2. USACE has not been unaffected by what happens to the parent service in the past. While most of their funds comes through a different track, normally, there are policy changes in the past that have been justified by what happens to the Army. The problem is, you never know what is going to happen because of unintended consequences. I have no idea what exactly will happen. There are some things that should go away, but with a FedGov in thrall to the left, that stuff won’t go away.

    3. Oh, I agree with you on some of that. Do I think that USACE should disengage from their present civil responsibilities? Yes, maybe, but…
      What would replace them? USCG is overburdened already, and they do the AtN inland already. Would you really want the EPA more involved? I’m sure I wouldn’t. USDOT I’m not too crazy about either. The only thing I could foresee would be an entirely new federal agency created from whole cloth. About the last thing we need. Without the already extensive experience of the USACE. Attempting to create something akin to the TVA has historically failed, especially in the Columbia/Snake River system. I think turning it over to state DOT’s would be asking for trouble. Too many navigable rivers share state lines. Just be asking for a pissing match.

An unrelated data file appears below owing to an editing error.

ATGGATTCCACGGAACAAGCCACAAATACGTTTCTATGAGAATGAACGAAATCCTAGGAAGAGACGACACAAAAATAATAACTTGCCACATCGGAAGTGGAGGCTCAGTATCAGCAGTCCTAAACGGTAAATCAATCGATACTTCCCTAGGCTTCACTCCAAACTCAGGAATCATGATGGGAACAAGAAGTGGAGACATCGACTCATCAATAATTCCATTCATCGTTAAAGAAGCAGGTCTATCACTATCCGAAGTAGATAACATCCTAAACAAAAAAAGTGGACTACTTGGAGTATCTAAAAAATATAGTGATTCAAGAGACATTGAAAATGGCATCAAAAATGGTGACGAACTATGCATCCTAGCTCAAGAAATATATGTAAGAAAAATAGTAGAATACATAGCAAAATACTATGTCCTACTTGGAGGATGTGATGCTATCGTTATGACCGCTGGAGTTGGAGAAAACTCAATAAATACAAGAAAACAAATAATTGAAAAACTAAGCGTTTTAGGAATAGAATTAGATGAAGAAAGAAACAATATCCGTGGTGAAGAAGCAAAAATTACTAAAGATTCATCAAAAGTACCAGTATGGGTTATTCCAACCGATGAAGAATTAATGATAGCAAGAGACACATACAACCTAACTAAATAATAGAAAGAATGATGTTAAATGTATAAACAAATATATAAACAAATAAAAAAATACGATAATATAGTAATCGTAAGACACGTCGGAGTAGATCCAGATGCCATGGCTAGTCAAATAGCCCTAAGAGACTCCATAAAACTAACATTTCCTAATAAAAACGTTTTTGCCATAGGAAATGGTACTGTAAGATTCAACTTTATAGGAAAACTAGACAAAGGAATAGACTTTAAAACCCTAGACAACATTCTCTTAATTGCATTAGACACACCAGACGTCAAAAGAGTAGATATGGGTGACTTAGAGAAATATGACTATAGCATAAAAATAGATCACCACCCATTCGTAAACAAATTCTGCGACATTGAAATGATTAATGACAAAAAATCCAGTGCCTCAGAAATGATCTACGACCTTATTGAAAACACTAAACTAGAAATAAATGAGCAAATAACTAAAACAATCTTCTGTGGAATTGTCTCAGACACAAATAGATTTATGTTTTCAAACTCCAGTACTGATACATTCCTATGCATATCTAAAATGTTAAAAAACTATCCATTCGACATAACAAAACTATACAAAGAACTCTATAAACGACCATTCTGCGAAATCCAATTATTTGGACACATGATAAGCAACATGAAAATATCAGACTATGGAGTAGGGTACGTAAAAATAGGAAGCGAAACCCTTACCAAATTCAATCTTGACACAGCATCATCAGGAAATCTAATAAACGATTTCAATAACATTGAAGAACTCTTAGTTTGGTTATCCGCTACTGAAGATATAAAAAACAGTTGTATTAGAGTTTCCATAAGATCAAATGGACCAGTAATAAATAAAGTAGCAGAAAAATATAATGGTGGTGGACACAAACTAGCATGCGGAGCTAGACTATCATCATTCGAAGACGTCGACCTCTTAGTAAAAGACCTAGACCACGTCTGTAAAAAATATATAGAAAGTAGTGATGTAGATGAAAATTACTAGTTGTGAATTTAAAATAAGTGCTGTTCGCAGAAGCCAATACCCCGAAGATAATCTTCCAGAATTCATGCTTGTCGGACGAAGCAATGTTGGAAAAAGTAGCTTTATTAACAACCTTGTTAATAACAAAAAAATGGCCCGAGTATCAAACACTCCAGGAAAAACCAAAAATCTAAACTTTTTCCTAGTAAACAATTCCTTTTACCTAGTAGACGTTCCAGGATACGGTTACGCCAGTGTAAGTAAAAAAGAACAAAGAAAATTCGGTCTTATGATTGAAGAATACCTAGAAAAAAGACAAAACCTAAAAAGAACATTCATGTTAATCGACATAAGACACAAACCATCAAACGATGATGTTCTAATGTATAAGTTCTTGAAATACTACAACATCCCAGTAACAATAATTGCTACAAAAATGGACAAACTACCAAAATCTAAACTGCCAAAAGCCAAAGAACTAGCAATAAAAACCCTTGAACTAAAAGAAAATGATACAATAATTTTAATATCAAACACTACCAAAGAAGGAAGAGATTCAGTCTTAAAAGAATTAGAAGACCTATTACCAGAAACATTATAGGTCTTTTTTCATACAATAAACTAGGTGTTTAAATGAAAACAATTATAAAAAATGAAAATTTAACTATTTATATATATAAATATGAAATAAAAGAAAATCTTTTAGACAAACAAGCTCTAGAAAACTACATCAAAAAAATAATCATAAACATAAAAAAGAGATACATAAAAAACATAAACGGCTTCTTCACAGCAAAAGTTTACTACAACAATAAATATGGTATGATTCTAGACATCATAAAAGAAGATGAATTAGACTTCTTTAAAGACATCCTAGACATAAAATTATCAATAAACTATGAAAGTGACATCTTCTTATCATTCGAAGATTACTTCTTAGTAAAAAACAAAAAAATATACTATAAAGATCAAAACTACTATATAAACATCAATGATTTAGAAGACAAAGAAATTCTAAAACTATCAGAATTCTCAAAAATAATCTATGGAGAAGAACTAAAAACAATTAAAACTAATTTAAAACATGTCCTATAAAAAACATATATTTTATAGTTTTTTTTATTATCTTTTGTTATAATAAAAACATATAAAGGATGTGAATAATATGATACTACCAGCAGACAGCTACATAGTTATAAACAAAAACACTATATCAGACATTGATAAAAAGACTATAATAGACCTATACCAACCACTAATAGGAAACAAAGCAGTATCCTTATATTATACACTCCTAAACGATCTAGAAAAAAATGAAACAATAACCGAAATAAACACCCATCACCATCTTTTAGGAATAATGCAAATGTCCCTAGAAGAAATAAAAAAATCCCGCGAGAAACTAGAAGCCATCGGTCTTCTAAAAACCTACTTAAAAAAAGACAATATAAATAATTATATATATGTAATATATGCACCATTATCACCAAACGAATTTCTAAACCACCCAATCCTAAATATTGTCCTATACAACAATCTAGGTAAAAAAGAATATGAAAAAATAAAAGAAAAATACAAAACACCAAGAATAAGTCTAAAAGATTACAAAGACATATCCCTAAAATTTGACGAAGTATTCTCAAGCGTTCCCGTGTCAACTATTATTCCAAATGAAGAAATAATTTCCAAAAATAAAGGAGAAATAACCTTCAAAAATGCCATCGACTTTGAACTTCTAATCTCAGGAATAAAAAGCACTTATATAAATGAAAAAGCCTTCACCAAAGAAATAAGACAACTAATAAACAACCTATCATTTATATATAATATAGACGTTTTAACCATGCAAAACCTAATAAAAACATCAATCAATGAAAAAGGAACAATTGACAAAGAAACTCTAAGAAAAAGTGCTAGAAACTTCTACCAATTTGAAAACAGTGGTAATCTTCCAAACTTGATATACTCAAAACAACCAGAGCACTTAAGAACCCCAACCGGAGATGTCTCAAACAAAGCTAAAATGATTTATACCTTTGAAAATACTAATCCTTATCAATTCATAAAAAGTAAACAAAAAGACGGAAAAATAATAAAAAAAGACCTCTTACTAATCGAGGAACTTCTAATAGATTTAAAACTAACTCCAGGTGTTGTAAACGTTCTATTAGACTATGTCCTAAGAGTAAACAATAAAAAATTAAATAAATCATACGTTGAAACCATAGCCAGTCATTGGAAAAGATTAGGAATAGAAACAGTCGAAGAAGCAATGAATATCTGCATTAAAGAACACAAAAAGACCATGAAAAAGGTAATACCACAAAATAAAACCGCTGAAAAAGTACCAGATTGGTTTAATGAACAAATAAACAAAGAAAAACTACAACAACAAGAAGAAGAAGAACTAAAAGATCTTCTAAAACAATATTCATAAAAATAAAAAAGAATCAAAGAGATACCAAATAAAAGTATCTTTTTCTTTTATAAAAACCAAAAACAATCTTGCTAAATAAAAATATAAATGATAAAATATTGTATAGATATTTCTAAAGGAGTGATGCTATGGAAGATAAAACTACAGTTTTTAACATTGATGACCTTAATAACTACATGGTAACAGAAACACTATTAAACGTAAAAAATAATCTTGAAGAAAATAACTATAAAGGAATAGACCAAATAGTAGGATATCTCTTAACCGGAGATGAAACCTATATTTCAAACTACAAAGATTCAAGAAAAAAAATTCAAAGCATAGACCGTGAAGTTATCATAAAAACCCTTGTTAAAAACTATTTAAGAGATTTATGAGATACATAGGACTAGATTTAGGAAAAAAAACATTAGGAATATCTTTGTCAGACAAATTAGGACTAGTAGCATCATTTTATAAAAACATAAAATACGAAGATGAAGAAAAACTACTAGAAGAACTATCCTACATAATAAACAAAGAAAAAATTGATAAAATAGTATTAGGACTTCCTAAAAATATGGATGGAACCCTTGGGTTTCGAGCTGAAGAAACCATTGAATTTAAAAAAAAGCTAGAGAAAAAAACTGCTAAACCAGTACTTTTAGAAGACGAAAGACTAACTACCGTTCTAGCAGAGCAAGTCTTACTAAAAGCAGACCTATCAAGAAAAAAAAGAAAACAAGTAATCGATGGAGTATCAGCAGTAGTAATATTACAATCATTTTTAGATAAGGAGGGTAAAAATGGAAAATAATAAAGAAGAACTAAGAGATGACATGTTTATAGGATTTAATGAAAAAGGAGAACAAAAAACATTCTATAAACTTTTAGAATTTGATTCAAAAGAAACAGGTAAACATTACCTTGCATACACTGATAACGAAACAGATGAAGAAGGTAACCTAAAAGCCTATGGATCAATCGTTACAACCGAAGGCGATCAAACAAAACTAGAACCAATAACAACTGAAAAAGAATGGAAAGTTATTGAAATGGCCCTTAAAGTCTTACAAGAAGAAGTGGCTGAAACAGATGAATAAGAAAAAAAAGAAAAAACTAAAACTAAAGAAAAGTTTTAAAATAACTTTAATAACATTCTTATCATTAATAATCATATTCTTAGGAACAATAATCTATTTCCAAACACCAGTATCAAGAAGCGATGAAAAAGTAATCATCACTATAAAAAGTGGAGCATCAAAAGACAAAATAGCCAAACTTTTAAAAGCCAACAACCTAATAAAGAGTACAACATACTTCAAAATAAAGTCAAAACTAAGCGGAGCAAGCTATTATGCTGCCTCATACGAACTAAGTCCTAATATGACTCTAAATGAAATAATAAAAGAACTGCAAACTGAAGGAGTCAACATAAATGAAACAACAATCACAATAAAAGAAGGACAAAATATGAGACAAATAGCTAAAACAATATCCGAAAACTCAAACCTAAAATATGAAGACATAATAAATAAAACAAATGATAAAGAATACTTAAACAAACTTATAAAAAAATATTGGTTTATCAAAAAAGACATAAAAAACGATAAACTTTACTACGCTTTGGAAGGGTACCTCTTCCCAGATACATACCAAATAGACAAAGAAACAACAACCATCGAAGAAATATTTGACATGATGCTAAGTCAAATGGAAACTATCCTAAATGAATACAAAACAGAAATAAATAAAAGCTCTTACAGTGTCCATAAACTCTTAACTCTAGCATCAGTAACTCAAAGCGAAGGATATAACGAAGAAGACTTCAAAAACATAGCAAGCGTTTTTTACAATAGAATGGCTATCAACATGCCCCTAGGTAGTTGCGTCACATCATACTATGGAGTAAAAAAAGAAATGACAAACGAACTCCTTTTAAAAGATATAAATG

2. One of the things I learned reading the Corps of Engineers history of World War II was the oddball setup of the Corps. Unlike most branch Chiefs, the Chief of Engineers doesn’t always answer to the Chief of Staff. For “army” stuff, sure. But when dealing with the ACoE/civil stuff, he “steps outside” the chain of command and deals directly with the White House and Congress.